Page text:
Oracle on Sun Cluster
By mkb on Oct 16, 2006
Oracle is by far and away the most popular service running on Sun Cluster 3.x . Sun Cluster supports highly available (HA) Oracle, Oracle Parallel Server (OPS) and Oracle Real Application Cluster ( RAC ) giving users a very wide choice. Here it is the breadth of release, operating system and platform coverage that drives its appeal.
The HA Oracle agent on SPARC supports a long list of Oracle releases from 8.1.6.x on Solaris 8 to 10.2.0.x on Solaris 10 and numerous options in between. Additionally, the Sun Cluster 3.1u4 for (64 bit) x86 HA Oracle agent supports Oracle 10g R1 (32 bit) and 10g R2 (64 bit).
The parallel database coverage is similarly extensive with the SPARC platform supporting a broad set of volume manager (Solaris Volume Manager and Veritas Volume Manager) and Oracle releases from 8.1.7 up to 10.2.0.x. In addition Oracle 10g R2 (10.2.0.x) is also supported on the 64 bit x86 platform.
There are also a wide set of Oracle data storage options: raw disk, highly available local file systems and global file systems for HA Oracle; raw disk or network attached storage for Oracle OPS and raw disk, network attached storage or shared QFS file system for Oracle RAC.
But why even mention that Sun support these releases, why don't Sun support all releases in every hardware and software combination? The answer is that high availability is Sun Cluster's number one goal and achieving this doesn't happen by accident. It demands careful design and implementation of the software using extensive peer review of all code changes, followed by extremely thorough testing.
Having only joined the engineering group in the last year or so, I was staggered by the sheer volume of testing that is actually performed. It was also encouraging to see how close the engineering relationship was with Oracle too. For the recent release of Oracle 10g R2 on 64 bit x86 Solaris, the team I work with performed numerous Oracle designed tests on the product. These checked the installation process, its 'flexing' capability, i.e. adding or removing nodes, and its co-existence with previous releases, each for the various types of storage option. These tests numbered in the 100s and often required re-tests if bugs were found and these were just the Oracle mandated tests. In addition the Sun Cluster QA performed extensive load and fault injection tests.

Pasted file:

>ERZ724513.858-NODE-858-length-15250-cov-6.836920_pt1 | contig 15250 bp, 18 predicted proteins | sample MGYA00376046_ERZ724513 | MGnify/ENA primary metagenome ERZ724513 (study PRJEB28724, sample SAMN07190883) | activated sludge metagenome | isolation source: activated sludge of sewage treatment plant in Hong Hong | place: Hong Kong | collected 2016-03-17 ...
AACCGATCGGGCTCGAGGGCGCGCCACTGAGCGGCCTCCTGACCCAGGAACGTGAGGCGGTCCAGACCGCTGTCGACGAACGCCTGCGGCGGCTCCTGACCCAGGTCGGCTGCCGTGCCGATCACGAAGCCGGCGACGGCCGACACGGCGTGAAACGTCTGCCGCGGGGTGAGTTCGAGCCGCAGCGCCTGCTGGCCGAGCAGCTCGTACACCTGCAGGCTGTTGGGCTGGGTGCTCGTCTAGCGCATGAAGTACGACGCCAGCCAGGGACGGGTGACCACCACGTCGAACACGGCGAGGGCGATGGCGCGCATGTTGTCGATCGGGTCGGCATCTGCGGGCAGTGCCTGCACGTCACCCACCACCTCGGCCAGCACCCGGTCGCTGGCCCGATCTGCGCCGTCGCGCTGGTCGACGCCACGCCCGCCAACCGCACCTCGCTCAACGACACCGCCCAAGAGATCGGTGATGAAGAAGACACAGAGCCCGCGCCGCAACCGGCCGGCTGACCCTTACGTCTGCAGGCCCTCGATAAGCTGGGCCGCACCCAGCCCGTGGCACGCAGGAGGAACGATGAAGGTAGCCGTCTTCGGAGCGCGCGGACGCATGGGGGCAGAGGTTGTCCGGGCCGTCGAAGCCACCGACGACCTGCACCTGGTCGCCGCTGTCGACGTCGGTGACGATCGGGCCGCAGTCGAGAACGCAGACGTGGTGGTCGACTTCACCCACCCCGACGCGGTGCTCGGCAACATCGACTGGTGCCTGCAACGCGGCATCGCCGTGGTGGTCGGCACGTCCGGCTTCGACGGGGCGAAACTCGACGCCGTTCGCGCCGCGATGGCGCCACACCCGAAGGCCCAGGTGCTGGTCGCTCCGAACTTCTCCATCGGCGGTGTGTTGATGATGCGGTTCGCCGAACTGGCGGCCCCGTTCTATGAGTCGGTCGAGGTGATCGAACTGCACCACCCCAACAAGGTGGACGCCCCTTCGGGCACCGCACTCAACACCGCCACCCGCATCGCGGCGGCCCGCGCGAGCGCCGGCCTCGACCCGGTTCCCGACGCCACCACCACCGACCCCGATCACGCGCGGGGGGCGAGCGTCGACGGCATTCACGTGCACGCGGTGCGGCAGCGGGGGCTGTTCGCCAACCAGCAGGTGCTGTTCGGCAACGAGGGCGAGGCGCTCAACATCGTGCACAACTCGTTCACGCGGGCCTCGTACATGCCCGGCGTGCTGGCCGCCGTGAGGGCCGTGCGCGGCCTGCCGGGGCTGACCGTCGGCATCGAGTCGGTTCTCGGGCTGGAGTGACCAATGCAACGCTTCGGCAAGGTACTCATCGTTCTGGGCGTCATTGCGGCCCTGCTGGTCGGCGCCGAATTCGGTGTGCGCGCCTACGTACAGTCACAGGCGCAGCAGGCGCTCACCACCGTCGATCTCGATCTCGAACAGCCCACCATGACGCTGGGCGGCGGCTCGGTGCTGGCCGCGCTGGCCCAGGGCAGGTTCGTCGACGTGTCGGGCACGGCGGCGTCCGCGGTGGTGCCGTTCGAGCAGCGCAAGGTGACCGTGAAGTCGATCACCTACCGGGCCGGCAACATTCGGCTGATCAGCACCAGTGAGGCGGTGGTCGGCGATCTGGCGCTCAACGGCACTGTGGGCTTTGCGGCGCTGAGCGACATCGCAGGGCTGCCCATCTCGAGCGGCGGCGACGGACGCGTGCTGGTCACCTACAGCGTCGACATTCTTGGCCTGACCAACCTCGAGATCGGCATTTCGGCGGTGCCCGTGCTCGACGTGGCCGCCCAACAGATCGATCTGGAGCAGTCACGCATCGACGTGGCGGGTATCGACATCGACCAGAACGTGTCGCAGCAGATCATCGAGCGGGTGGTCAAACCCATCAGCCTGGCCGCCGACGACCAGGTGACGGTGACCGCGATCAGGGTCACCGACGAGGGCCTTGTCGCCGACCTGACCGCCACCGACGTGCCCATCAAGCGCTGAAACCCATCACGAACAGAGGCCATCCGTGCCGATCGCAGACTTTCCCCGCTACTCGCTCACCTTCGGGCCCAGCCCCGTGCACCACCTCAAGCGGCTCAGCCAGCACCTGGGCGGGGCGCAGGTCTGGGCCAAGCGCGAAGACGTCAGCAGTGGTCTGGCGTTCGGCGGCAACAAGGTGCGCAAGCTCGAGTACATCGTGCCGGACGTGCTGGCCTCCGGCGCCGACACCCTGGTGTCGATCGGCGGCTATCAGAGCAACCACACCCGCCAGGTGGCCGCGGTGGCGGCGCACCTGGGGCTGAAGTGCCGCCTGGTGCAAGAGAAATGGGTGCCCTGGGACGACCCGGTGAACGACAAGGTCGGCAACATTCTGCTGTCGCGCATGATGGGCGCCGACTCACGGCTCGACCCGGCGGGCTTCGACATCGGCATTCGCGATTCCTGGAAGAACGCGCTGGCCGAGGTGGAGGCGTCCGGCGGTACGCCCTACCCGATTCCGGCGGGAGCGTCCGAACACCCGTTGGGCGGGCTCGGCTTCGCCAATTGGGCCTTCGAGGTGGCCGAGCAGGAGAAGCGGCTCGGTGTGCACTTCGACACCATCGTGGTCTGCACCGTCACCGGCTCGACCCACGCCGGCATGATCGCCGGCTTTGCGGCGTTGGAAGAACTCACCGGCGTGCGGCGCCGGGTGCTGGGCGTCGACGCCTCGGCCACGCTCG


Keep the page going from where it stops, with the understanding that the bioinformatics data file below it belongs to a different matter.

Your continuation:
It's these latter two items that set Sun Cluster apart in the robustness stakes. What makes an insurance policy worth the investment is the degree of confidence the user has that it will 'do the right thing' when a failure occurs. When system is sick or under load, user land processes often don't respond or may only respond after a long delay. It may also be difficult to determine whether other cluster nodes are alive or dead. Here, Sun Cluster comes into its own; the kernel based membership monitor very quickly determines whether cluster nodes are alive or not and takes action, i.e. failure fencing, to ensure that failed or failing nodes do not corrupt critical customer data.
By using automated test harnesses, Sun Cluster's Quality Assurance (QA) team are able to simulate a wide variety of fault conditions, e.g. killing critical processes or aborting nodes. These can be performed repeatably at any point during the test cycle. Faults are also injected even while the cluster is recovering from previous faults. In addition, the QA team perform a comprehensive set of manual, physical fault injections, such as disconnecting network cables and storage connections. All of this helps ensure that the cluster survives and continues to provide service, even in the event of cascading failures, and under extreme load.
This level of "certification", rather than simple functional regression testing, means that Sun Cluster has the capability to achieve levels of service availability that competing products may struggle to match.